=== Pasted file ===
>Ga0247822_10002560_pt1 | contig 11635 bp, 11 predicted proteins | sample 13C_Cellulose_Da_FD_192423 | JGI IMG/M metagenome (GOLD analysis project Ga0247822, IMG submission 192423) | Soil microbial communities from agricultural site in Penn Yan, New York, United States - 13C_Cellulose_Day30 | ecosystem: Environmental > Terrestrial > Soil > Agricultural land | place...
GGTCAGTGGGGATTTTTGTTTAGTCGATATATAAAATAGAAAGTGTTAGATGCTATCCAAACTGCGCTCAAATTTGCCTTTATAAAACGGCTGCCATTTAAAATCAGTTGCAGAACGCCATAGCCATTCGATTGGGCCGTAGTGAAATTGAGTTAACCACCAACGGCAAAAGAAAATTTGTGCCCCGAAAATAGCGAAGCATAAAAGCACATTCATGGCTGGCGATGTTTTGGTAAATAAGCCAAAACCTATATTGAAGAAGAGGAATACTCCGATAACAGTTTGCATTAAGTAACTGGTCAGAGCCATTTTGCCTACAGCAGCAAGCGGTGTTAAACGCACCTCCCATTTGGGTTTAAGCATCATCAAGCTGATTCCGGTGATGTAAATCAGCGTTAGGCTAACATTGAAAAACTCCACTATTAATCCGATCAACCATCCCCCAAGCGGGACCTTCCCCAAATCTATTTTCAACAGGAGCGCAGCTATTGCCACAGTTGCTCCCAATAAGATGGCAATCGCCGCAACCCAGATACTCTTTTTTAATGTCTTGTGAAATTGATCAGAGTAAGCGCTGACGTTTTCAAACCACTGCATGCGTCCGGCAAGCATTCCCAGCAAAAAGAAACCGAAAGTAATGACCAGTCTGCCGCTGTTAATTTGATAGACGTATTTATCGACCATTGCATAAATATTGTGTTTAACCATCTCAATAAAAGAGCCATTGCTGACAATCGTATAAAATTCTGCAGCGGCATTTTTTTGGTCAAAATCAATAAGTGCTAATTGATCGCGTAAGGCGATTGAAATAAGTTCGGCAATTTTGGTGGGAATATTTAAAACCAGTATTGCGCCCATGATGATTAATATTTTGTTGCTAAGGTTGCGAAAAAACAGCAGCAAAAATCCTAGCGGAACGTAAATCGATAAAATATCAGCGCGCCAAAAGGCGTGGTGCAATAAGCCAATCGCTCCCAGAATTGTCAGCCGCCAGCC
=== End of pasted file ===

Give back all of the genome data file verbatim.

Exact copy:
>Ga0247822_10002560_pt1 | contig 11635 bp, 11 predicted proteins | sample 13C_Cellulose_Da_FD_192423 | JGI IMG/M metagenome (GOLD analysis project Ga0247822, IMG submission 192423) | Soil microbial communities from agricultural site in Penn Yan, New York, United States - 13C_Cellulose_Day30 | ecosystem: Environmental > Terrestrial > Soil > Agricultural land | place...
GGTCAGTGGGGATTTTTGTTTAGTCGATATATAAAATAGAAAGTGTTAGATGCTATCCAAACTGCGCTCAAATTTGCCTTTATAAAACGGCTGCCATTTAAAATCAGTTGCAGAACGCCATAGCCATTCGATTGGGCCGTAGTGAAATTGAGTTAACCACCAACGGCAAAAGAAAATTTGTGCCCCGAAAATAGCGAAGCATAAAAGCACATTCATGGCTGGCGATGTTTTGGTAAATAAGCCAAAACCTATATTGAAGAAGAGGAATACTCCGATAACAGTTTGCATTAAGTAACTGGTCAGAGCCATTTTGCCTACAGCAGCAAGCGGTGTTAAACGCACCTCCCATTTGGGTTTAAGCATCATCAAGCTGATTCCGGTGATGTAAATCAGCGTTAGGCTAACATTGAAAAACTCCACTATTAATCCGATCAACCATCCCCCAAGCGGGACCTTCCCCAAATCTATTTTCAACAGGAGCGCAGCTATTGCCACAGTTGCTCCCAATAAGATGGCAATCGCCGCAACCCAGATACTCTTTTTTAATGTCTTGTGAAATTGATCAGAGTAAGCGCTGACGTTTTCAAACCACTGCATGCGTCCGGCAAGCATTCCCAGCAAAAAGAAACCGAAAGTAATGACCAGTCTGCCGCTGTTAATTTGATAGACGTATTTATCGACCATTGCATAAATATTGTGTTTAACCATCTCAATAAAAGAGCCATTGCTGACAATCGTATAAAATTCTGCAGCGGCATTTTTTTGGTCAAAATCAATAAGTGCTAATTGATCGCGTAAGGCGATTGAAATAAGTTCGGCAATTTTGGTGGGAATATTTAAAACCAGTATTGCGCCCATGATGATTAATATTTTGTTGCTAAGGTTGCGAAAAAACAGCAGCAAAAATCCTAGCGGAACGTAAATCGATAAAATATCAGCGCGCCAAAAGGCGTGGTGCAATAAGCCAATCGCTCCCAGAATTGTCAGCCGCCAGCC